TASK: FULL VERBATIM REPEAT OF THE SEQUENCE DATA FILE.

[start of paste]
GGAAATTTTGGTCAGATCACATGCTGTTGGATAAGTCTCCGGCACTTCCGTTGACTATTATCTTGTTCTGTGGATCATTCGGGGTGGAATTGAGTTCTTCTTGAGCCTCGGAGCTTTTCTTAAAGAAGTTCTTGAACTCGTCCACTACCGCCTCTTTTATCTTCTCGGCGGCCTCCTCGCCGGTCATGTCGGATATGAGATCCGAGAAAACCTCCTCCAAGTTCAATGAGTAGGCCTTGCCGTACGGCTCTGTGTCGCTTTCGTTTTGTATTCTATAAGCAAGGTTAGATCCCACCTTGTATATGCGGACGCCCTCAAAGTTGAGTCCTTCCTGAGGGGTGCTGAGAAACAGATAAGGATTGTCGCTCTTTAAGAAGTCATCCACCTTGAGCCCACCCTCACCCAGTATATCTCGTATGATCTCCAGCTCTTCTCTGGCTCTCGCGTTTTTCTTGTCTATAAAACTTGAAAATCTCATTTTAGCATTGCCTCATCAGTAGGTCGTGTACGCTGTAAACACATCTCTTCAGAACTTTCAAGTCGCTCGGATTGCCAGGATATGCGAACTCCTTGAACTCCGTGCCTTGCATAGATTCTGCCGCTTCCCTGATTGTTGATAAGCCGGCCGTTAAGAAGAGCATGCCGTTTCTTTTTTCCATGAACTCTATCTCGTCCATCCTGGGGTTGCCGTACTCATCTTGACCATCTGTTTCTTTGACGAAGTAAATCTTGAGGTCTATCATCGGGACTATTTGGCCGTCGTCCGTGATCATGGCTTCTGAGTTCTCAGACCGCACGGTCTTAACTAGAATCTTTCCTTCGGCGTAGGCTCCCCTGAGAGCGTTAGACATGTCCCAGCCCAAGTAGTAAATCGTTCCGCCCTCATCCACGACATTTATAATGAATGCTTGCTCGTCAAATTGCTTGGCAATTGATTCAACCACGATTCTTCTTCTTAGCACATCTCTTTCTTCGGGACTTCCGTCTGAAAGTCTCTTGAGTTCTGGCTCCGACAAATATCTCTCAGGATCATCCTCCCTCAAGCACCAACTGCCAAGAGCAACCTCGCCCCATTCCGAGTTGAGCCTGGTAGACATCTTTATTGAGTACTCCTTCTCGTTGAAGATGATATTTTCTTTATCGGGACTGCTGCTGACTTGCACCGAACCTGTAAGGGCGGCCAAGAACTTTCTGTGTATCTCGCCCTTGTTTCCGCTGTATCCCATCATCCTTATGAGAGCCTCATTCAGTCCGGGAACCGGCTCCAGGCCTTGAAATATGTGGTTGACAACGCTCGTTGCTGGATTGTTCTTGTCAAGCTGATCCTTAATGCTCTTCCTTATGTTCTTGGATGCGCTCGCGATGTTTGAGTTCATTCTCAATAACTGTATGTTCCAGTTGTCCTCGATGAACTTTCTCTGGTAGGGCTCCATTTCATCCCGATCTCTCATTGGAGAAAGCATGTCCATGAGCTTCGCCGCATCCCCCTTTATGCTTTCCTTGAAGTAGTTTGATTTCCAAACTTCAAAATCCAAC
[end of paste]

GGAAATTTTGGTCAGATCACATGCTGTTGGATAAGTCTCCGGCACTTCCGTTGACTATTATCTTGTTCTGTGGATCATTCGGGGTGGAATTGAGTTCTTCTTGAGCCTCGGAGCTTTTCTTAAAGAAGTTCTTGAACTCGTCCACTACCGCCTCTTTTATCTTCTCGGCGGCCTCCTCGCCGGTCATGTCGGATATGAGATCCGAGAAAACCTCCTCCAAGTTCAATGAGTAGGCCTTGCCGTACGGCTCTGTGTCGCTTTCGTTTTGTATTCTATAAGCAAGGTTAGATCCCACCTTGTATATGCGGACGCCCTCAAAGTTGAGTCCTTCCTGAGGGGTGCTGAGAAACAGATAAGGATTGTCGCTCTTTAAGAAGTCATCCACCTTGAGCCCACCCTCACCCAGTATATCTCGTATGATCTCCAGCTCTTCTCTGGCTCTCGCGTTTTTCTTGTCTATAAAACTTGAAAATCTCATTTTAGCATTGCCTCATCAGTAGGTCGTGTACGCTGTAAACACATCTCTTCAGAACTTTCAAGTCGCTCGGATTGCCAGGATATGCGAACTCCTTGAACTCCGTGCCTTGCATAGATTCTGCCGCTTCCCTGATTGTTGATAAGCCGGCCGTTAAGAAGAGCATGCCGTTTCTTTTTTCCATGAACTCTATCTCGTCCATCCTGGGGTTGCCGTACTCATCTTGACCATCTGTTTCTTTGACGAAGTAAATCTTGAGGTCTATCATCGGGACTATTTGGCCGTCGTCCGTGATCATGGCTTCTGAGTTCTCAGACCGCACGGTCTTAACTAGAATCTTTCCTTCGGCGTAGGCTCCCCTGAGAGCGTTAGACATGTCCCAGCCCAAGTAGTAAATCGTTCCGCCCTCATCCACGACATTTATAATGAATGCTTGCTCGTCAAATTGCTTGGCAATTGATTCAACCACGATTCTTCTTCTTAGCACATCTCTTTCTTCGGGACTTCCGTCTGAAAGTCTCTTGAGTTCTGGCTCCGACAAATATCTCTCAGGATCATCCTCCCTCAAGCACCAACTGCCAAGAGCAACCTCGCCCCATTCCGAGTTGAGCCTGGTAGACATCTTTATTGAGTACTCCTTCTCGTTGAAGATGATATTTTCTTTATCGGGACTGCTGCTGACTTGCACCGAACCTGTAAGGGCGGCCAAGAACTTTCTGTGTATCTCGCCCTTGTTTCCGCTGTATCCCATCATCCTTATGAGAGCCTCATTCAGTCCGGGAACCGGCTCCAGGCCTTGAAATATGTGGTTGACAACGCTCGTTGCTGGATTGTTCTTGTCAAGCTGATCCTTAATGCTCTTCCTTATGTTCTTGGATGCGCTCGCGATGTTTGAGTTCATTCTCAATAACTGTATGTTCCAGTTGTCCTCGATGAACTTTCTCTGGTAGGGCTCCATTTCATCCCGATCTCTCATTGGAGAAAGCATGTCCATGAGCTTCGCCGCATCCCCCTTTATGCTTTCCTTGAAGTAGTTTGATTTCCAAACTTCAAAATCCAAC